Shepherd FCI Standard No.166
In accordance with the official provisions
of the German Shepherd Dog Club (SV) e.V., located in
Augsburg, a member of the Federation of Dog Clubs in
Germany (VDH) is the founding organization of the German
Shepherd Dog and therefore, responsible for the breed
standard. Work on this document was begun at the first
membership meeting in Frankfurt/M on September 20, 1899
and is based on proposals by A. Meyer and v. Stephanitz.
Additions and revisions to the standard were made as
follows: membership meeting on July 28, 1901; 23rd membership
meeting on September 17, 1909 in Koln; Board and Executive
Committee Meeting on September 5, 1930 in Wiesbaden,
and the Breeders Committee and Board Meeting on March
25, 1961 in conjunction with the WUSV (World Union of
German Shepherd Clubs) and during the WUSV Meeting on
August 30, 1976 where the standard was agreed upon,
revised, and approved by the Board and Executive Committee
on March 23 and 24, 1991.
Planned breeding activities began after
the inception of the SV in 1899. The German Shepherd
Dog was developed from herding dogs in service during
that time in Middle and Southern Germany. The goal was
to produce a high-performance working dog. To accomplish
this goal, the Breed Standard of the German Shepherd
Dog was created. This document addresses both physical
qualities as well as character attributes.
The German Shepherd Dog is medium sized, slightly longer
than tall, strong and well muscled, bone is dry, the whole
dog presenting a picture of firmness.
Height at the withers for males: 60 - 65 cm, bitches: 55
- 60 cm. Length of torso exceeds height at the withers by
10 - 17%.
The German Shepherd should appear poised, calm, self confident,
absolutely at ease, and (except when agitated) good natured,
but also attentive and willing to serve. He must have courage,
fighting drive, and hardness in order to serve as companion,
watchdog, protection dog, service dog, and herding dog.
The head is wedge-shaped and in harmony with the dogs size
(length app. 40% of height at the withers) without being coarse
or overly long. The head should appear dry, and moderately
wide between the ears. Seen from the front and side, the forehead
is only slightly domed, the center furrow is either absent
or only slightly visible. The length ratio of skull to face
is 50 : 50%. Skull width approximately equals skull length.
Seen from above, the skull slopes into a wedge-shaped muzzle.
The stop should not be pronounced. Upper and lower jaws are
strong, the bridge of the nose should be straight, not a Roman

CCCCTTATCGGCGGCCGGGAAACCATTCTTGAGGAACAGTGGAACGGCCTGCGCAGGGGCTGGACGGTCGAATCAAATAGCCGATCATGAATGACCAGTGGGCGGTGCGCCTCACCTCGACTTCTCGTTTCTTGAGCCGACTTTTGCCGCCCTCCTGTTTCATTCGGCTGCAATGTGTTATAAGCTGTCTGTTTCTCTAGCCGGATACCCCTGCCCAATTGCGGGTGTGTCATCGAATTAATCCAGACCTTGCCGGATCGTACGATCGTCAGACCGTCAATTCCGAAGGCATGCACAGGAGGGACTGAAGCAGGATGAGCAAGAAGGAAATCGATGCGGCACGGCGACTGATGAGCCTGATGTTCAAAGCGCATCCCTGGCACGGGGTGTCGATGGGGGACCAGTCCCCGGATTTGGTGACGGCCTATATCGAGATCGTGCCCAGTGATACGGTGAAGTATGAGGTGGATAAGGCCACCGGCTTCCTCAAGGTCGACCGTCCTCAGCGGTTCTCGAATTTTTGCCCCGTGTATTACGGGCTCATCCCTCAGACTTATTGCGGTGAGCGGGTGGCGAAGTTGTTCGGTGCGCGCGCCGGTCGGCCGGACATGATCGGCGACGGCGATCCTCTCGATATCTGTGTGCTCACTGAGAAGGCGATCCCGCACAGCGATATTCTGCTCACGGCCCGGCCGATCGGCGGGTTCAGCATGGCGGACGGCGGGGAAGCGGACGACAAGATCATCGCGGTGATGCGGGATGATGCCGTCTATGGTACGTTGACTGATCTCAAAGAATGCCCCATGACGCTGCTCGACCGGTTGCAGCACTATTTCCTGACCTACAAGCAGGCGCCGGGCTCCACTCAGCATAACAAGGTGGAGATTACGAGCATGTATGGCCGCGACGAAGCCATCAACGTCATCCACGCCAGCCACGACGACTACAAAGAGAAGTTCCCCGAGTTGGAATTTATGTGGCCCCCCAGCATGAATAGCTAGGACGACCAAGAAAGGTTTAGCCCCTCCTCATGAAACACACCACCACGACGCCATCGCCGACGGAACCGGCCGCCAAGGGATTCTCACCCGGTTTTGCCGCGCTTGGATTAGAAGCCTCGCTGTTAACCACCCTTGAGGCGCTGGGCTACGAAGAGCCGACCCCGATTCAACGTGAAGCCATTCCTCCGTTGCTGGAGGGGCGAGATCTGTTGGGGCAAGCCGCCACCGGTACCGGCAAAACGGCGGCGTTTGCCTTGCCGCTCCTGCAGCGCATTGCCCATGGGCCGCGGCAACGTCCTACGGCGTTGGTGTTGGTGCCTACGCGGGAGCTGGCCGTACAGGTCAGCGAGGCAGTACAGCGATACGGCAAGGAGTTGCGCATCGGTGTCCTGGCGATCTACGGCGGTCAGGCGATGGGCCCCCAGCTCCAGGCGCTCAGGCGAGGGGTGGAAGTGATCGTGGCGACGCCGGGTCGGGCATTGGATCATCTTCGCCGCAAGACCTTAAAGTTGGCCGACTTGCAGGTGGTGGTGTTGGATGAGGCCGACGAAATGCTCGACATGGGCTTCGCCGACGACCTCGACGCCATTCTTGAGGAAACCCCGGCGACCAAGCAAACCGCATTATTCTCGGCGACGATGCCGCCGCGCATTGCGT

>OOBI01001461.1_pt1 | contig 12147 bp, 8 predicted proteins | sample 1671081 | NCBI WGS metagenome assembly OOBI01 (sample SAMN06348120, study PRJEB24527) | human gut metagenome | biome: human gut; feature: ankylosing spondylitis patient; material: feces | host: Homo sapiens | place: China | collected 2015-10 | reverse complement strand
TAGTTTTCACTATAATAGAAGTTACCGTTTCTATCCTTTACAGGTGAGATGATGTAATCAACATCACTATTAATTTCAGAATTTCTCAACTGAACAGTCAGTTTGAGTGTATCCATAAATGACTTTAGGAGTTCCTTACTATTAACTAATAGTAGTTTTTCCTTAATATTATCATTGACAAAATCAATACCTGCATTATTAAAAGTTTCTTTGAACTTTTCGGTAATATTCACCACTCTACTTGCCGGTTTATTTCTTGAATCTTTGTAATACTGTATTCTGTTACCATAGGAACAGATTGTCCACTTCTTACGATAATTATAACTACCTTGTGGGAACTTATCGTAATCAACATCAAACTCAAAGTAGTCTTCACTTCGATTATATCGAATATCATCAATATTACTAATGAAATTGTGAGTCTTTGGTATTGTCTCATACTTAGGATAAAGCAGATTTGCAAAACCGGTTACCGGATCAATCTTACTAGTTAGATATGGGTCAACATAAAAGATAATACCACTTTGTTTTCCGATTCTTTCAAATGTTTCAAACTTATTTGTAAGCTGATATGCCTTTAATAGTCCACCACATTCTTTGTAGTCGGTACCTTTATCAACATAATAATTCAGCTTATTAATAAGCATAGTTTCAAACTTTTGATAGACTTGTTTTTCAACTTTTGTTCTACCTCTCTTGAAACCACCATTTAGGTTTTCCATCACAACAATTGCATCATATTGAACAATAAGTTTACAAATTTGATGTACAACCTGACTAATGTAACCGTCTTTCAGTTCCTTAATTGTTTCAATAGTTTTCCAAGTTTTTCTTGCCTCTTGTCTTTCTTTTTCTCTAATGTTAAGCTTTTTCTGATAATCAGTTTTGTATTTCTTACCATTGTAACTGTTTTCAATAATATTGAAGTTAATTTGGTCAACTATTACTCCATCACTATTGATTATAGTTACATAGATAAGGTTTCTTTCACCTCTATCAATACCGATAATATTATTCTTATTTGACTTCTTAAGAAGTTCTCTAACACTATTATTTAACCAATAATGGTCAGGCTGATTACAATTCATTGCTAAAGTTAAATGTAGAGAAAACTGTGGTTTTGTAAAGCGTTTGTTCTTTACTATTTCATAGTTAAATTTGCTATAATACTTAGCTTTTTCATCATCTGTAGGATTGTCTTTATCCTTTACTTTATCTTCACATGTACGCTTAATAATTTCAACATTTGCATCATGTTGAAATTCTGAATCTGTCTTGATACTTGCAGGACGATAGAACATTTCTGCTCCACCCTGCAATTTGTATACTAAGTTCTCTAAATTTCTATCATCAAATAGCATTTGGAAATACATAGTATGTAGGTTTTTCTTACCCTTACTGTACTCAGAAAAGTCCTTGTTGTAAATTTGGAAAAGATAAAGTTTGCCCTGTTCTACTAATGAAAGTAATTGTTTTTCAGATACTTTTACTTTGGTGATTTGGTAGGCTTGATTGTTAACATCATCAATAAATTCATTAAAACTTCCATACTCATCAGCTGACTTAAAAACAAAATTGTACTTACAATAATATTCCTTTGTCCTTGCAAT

nose or dish-faced nose. Lips are taut, well closed and of
The nose should be black.
The teeth must be strong and complete in number (42 teeth
as per formula). The German Shepherd has a scissor bite, where
the upper incisors must meet the lower incisors in a scissor
grip. Level bite, overshot and undershot teeth are faulty,
as well as widely spaced teeth. A straight incisor tooth line
is also faulty. Jawbones must be well developed, to permit
deep rooting of the teeth in the gum.
The eyes are medium sized, almond-shaped, set slightly oblique
and not protruding. The color should be as dark as possible.
The German Shepherd has medium-sized, upright ears which
are carried erect and perpendicular to one another, pointed
and open to the front. Tipped ears and hanging ears are faulty.
Laid-back ears are not faulty when the dog is in motion or
The neck is strong, well-muscled, and clean cut (without
folds of loose skin). The angle of neck to torso is approximately
The top line extends from the point where the neck meets
the skull past the well developed withers and the gently downward
sloping back to the slightly sloping croup without a visible
break. The back is firm, strong, and well muscled. The loin
is broad, well developed, and strongly muscled. The croup
should be long and have a slight downward slope (approximately
23 degrees from horizontal) and should merge smoothly into
the tail set.
The chest should be of moderate width, the underchest long
and pronounced. Chest depth should be approximately 45 to
48% of height at the withers. The ribs should be moderately
sprung. Barrel shaped or flat ribs are faulty.
The tail reaches at least to the hock joint, but not past
the halfway point of the hock itself. The coat is slightly
longer on the underside of the tail. The tail hangs in a soft,
saber-like curve. When the dog is excited or in motion, the
tail is somewhat raised, but should not reach past the horizontal
line. Surgical corrections are not permitted.
Seen from all sides, the forelegs are straight and absolutely
parallel when viewed from the front.
Shoulder and upper arms are of equal length. Both are held